Special Report

Most Common Arguments of Climate Deniers

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September’s demonstrations urging world governments to do more to combat climate change saw millions of people take to the streets, led by a grass-roots movement of young people. During the climate summit at the United Nations headquarters in New York, convened by U.N. Secretary General António Guterres to emphasize what he has called “the transformation measures necessary [to reverse climate change trends] before it is too late.” Here are 21 strategies that could help avert climate disaster

Not everyone agrees, though. There remain some climate change deniers who continue to argue that the world is not getting warmer. Others concede that the Earth is warming but deny that human activity is the cause. Still others argue that the effects of warming will be minimal and that the cost of combating these minimal changes will be too high. 

What arguments do climate deniers have for their unpopular and debunked position?

California’s Governor’s Office of Planning and Research lists 14 arguments often used by climate change deniers, all of which also appear with different wording in Climate scientist John Cook’s 197 arguments he maintains on the website, skepticalscience.com. Using California’s list as our starting point, 24/7 Wall St. has examined 16 arguments often heard from climate change deniers.  

Meanwhile, climate scientists continue to make strides in better understanding the scope and severity of the climate crisis and are finding ways to mitigate the effects. Here are some of last year’s amazing accomplishments in climate science.

Click here to see 16 of the most common arguments of climate deniers
Click here to see our discussion of how these flawed arguments have become so prevalent. 

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1. The climate has changed before

Of the 197 arguments against climate change tracked by climate scientist John Cook on skepticalscience.com, this is the one most frequently invoked. The intended inference we are to draw is that because climate has changed before, blaming the current rise in temperature on human activity is incorrect.

The earth has gone through seven glacial cycles in the last 650,000 years and most of the climate changes over that period have been attributed to small changes in the earth’s orbit. The amount of variation since the end of the Little Ice Age in the mid-19th century is far too great to be assigned to variations in the earth’s orbit. In the 21st Century, global temperatures have been warmer than at any time in more than 10,000 of the past 11,300 years. By the end of this century, the Intergovernmental Panel on Climate Change (IPCC) projects the warmest temperatures ever over the past 11 millennia.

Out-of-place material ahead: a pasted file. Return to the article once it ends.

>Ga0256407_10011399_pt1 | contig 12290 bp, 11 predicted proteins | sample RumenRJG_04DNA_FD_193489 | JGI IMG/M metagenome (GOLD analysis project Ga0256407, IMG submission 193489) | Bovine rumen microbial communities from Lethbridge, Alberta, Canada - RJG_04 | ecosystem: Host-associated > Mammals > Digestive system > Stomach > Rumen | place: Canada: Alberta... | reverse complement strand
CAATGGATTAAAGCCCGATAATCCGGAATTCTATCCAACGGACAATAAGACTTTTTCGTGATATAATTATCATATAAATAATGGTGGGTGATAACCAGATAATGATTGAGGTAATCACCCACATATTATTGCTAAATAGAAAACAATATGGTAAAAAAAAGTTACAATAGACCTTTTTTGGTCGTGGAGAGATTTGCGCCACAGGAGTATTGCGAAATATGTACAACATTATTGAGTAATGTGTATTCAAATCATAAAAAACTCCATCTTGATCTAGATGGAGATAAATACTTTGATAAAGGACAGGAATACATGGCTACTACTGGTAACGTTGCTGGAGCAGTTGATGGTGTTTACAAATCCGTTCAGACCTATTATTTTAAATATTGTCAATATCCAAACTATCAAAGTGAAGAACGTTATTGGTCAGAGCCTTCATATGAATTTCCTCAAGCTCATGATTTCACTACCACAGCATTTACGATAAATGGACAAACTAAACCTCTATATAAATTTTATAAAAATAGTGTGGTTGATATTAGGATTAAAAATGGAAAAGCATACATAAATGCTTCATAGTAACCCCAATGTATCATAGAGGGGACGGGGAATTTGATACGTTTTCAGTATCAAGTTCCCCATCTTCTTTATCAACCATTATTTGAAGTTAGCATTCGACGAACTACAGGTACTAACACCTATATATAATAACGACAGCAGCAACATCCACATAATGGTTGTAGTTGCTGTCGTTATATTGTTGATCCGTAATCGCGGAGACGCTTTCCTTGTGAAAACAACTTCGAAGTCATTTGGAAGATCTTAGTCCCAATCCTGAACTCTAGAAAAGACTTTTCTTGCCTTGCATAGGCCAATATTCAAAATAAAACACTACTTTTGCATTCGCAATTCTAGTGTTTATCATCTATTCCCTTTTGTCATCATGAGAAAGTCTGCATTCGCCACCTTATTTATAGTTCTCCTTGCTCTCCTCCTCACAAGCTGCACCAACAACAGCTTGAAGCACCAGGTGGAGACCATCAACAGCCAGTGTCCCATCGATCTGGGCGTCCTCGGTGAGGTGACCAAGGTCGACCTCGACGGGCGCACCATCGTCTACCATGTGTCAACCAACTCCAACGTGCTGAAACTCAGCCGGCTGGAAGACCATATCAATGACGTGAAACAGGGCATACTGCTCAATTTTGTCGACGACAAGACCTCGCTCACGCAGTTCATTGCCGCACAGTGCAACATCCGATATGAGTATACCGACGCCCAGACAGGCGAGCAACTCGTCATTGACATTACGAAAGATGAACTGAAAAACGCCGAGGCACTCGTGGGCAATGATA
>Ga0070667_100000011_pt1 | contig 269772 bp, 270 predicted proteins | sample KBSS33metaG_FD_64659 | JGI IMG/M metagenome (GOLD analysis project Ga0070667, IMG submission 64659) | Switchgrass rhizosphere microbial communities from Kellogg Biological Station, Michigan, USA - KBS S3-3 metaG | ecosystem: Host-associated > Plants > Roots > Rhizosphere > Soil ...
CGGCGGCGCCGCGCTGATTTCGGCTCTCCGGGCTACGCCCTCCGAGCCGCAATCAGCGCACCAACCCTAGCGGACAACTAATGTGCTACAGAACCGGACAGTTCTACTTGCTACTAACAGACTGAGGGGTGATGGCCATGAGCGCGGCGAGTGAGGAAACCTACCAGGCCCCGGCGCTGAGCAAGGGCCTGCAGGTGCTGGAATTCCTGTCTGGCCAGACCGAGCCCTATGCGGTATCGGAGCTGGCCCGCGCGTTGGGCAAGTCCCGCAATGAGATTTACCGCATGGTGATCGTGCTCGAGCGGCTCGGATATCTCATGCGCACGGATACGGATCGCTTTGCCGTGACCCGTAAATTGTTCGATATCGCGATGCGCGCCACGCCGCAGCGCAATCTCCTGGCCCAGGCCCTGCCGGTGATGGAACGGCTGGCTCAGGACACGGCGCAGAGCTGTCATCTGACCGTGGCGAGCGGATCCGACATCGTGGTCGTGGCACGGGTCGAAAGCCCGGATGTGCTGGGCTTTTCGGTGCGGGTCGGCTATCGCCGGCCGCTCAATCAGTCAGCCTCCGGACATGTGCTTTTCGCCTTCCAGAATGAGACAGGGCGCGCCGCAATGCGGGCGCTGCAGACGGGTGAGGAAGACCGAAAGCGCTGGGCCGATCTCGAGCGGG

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2. Solar activity is causing the Earth to warm

According to the IPCC, solar activity contributes about 0.1°C to warming in an 11-year solar cycle. It is true that increased solar activity may have added to warming beginning early in the last century. However, solar irradiance alone cannot explain the overall observed temperature increase since the late 1970s. Total solar irradiance actually showed a slight decrease between 1986 and 2008 according to the IPCC.

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3. Temperatures are not increasing everywhere

While temperatures experienced locally and in short periods can fluctuate, overall, the Earth as a whole has been warming for most of the last century. According to the IPCC, as cited by California officials, the Earth’s surface temperatures have increased by about 1.33°F over the past 100 years. Short-term, localized temperature changes do not alter the long-term trends.

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4. There is no consensus among scientists that warming is human-caused

Between 90% and 100% of climate scientists agree that human activity is the cause of recent global warming. A review of published research studies found a consensus of 97% among scientists that the warming of the past century is extremely likely due to human activities. The authors noted a study that challenged that finding based on studies from “economic geologists and a self-selected group of those who reject the consensus,” commenting that “the level of consensus correlates with expertise in climate science.”

The belief in the American public that there is not a reliable consensus on climate change among scientists is due in part to ExxonMobil Corporation and other energy company efforts to mislead the general public. In a 2017 peer-reviewed paper in the journal Environmental Research Letters, Harvard researchers concluded that ExxonMobil contributed to advancing climate science — by way of its scientists’ academic publications — but promoted doubt about it in advertorials.